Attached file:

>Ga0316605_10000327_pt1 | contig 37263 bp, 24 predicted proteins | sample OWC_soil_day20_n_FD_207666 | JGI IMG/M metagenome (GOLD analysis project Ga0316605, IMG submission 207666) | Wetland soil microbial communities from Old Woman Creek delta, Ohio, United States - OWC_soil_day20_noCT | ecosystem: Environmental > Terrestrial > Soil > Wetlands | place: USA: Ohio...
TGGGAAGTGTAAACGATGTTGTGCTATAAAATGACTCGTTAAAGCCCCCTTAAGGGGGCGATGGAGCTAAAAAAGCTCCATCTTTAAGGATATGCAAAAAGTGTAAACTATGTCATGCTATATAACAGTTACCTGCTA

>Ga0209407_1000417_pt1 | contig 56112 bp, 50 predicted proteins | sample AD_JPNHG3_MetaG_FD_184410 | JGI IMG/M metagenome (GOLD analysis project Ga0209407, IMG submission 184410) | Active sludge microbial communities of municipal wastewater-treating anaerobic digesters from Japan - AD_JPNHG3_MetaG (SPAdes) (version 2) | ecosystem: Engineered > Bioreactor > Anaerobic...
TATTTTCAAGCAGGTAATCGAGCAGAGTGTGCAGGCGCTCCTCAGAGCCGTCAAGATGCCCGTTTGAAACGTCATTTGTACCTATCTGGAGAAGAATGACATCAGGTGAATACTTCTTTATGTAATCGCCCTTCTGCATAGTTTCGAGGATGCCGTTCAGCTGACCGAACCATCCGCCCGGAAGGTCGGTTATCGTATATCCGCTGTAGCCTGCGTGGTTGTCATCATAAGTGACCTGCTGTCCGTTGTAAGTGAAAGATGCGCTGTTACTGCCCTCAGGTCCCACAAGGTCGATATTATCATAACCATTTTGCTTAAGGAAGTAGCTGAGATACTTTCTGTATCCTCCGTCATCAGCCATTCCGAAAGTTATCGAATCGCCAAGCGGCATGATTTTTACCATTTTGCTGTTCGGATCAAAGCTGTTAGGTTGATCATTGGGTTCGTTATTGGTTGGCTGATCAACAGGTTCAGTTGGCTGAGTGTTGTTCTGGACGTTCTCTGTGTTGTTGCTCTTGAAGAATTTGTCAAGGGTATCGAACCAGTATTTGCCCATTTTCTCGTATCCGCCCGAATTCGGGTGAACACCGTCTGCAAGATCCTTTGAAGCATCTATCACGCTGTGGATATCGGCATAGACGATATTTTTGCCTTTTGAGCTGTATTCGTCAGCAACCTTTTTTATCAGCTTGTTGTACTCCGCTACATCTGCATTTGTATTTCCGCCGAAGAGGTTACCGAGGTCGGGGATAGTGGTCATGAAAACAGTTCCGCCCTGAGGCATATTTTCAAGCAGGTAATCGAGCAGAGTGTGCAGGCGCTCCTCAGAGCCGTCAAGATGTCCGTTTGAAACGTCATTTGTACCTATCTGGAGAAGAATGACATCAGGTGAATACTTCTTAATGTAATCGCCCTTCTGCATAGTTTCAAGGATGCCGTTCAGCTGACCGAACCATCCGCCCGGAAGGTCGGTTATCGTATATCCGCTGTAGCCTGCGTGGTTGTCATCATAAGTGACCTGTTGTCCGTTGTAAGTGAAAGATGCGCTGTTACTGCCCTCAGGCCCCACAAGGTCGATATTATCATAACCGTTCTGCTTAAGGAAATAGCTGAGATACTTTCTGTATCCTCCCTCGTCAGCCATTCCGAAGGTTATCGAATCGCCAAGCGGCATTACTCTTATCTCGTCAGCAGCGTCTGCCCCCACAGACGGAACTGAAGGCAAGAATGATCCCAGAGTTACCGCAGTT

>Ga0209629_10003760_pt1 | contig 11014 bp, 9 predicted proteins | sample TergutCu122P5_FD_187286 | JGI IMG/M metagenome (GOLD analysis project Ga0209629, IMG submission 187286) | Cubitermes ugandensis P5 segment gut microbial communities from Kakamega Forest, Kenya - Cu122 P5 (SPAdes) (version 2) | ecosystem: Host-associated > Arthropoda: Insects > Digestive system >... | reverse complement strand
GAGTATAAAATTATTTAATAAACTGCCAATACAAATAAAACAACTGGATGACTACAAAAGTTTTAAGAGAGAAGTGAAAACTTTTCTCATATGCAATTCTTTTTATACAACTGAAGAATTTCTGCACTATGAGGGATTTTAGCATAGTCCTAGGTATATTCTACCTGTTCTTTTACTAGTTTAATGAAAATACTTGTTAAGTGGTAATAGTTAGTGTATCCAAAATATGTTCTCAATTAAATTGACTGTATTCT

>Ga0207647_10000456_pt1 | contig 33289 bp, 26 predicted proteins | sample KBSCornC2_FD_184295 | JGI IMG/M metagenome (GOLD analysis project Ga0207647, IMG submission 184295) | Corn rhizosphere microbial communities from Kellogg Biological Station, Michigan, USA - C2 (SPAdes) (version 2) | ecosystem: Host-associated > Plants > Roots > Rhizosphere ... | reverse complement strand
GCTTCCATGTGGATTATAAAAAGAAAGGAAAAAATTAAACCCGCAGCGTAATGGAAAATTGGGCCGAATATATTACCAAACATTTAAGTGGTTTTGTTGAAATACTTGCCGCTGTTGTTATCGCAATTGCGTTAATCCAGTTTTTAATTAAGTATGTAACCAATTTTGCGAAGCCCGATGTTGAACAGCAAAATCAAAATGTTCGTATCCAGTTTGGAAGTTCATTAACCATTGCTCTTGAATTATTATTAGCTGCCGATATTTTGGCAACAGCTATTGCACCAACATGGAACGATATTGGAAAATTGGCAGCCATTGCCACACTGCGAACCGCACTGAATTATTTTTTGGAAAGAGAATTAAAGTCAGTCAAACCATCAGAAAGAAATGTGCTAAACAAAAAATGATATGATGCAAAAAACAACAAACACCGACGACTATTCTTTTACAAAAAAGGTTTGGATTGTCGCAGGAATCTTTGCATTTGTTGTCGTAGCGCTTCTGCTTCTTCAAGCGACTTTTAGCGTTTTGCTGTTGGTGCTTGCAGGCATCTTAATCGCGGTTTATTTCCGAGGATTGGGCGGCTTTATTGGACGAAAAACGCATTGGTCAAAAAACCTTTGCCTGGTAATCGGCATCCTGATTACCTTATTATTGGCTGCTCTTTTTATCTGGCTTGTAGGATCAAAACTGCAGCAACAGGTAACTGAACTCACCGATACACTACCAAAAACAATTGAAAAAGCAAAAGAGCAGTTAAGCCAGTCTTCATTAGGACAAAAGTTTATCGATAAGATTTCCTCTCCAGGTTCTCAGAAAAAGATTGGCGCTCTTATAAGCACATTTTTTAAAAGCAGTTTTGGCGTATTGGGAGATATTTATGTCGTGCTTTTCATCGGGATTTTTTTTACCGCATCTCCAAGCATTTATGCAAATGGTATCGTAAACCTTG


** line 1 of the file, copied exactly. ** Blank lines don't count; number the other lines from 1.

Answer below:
>Ga0316605_10000327_pt1 | contig 37263 bp, 24 predicted proteins | sample OWC_soil_day20_n_FD_207666 | JGI IMG/M metagenome (GOLD analysis project Ga0316605, IMG submission 207666) | Wetland soil microbial communities from Old Woman Creek delta, Ohio, United States - OWC_soil_day20_noCT | ecosystem: Environmental > Terrestrial > Soil > Wetlands | place: USA: Ohio...